Oscar Pistorius, South Africa’s “Blade Runner”, was released on parole late on Monday, just short of a year into his five-year sentence for killing his girlfriend Reeva Steenkamp on Valentine’s Day 2013.
But the disgraced Paralympic gold medallist must serve the rest of his sentence under house arrest, and still has to face an appeal by prosecutors who argue that he should have been convicted of murder rather than culpable homicide.
Pistorius, 28, who was found guilty of the lesser charge when he fired four shots through a locked bathroom door and hit Steenkamp, will be confined to his uncle Arnold’s home in a wealthy suburb of the capital, Pretoria.
Pistorius was freed on Monday evening, taking media by surprise. A group of reporters gathered at the house, hoping to catch a glimpse of the athlete or a comment from his family.
He had been expected to leave prison on Tuesday, but the Department of Correctional Services made clear that officials at the capital’s Kgosi Mampuru II prison, formerly known as Pretoria Central, had acted to avoid a media scrum at its gates.
“The handling of the actual placement is an operational matter of the local management and how they handle it is their prerogative,” department spokesman Manelisi Wolela said in a text message.
“They carry it out in the best interest of all parties concerned.”
The athlete, whose lower legs were amputated when he was a baby, was freed in line with South African sentencing guidelines that say non-dangerous prisoners should spend only one-sixth of a custodial sentence behind bars.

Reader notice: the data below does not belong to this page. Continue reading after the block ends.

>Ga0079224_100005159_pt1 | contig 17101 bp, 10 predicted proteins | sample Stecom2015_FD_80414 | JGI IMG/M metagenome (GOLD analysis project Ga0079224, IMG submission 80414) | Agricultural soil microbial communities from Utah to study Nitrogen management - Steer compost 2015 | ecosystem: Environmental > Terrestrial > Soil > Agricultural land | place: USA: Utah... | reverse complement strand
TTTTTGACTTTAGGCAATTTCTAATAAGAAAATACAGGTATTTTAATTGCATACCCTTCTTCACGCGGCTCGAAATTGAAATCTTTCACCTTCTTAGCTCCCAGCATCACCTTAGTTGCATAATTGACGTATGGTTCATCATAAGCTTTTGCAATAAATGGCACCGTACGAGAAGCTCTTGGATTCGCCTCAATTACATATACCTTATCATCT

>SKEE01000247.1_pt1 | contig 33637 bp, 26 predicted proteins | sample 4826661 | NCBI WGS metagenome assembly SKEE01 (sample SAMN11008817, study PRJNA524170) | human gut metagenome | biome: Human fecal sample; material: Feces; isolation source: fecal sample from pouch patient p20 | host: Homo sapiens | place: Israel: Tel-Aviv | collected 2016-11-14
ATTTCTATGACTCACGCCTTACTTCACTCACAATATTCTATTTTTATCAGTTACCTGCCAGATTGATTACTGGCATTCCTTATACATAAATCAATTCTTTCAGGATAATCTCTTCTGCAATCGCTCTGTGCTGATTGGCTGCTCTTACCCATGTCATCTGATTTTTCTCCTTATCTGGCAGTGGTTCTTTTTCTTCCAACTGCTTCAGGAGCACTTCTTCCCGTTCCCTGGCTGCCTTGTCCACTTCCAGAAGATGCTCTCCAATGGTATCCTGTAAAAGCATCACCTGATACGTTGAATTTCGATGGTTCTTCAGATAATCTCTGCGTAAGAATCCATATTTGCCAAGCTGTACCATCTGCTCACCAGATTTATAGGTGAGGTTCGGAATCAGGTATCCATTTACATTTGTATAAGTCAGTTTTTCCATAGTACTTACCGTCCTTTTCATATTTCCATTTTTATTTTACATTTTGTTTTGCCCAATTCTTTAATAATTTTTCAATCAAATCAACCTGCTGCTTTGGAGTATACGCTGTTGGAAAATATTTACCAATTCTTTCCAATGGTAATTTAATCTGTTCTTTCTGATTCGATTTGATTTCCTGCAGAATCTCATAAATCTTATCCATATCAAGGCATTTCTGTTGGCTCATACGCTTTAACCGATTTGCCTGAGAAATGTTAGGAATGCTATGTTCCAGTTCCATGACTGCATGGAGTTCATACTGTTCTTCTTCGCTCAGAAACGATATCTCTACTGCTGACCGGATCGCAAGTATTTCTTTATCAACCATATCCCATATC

Parole conditions already announced include that Pistorius, a gun enthusiast, must undergo psychotherapy and is not allowed to possess a firearm.
Africa’s most advanced economy has one of the world’s highest rates of violent crime.
“He might not have been found guilty of murder, but it was yet another instance of a South African woman killed by an intimate partner, and I don’t believe the time he spent in prison reflects the severity either of his crime or the epidemic of violence against women,” said Louise Ferreira, a feminist activist and writer.
Steenkamp’s family have said they are unhappy with Pistorius’s sentence and questioned the verdict in public in August.
Tania Koen, a lawyer for the Steenkamp family which has opposed early parole, told state broadcaster SABC last week: “Nothing is changed in their lives. Reeva is not coming back.”
Prosecutors argue the verdict should be one of murder because Pistorius must have known that the person behind the door could be killed. The appeal is due to be heard on Nov. 3.
The state will argue that the trial judge misinterpreted parts of the law. A murder conviction would result in a minimum sentence of 15 years in prison.
A panel of five judges will hear the appeal. They could either reject the prosecution’s appeal, order a retrial or convict Pistorius of murder themselves, legal experts say.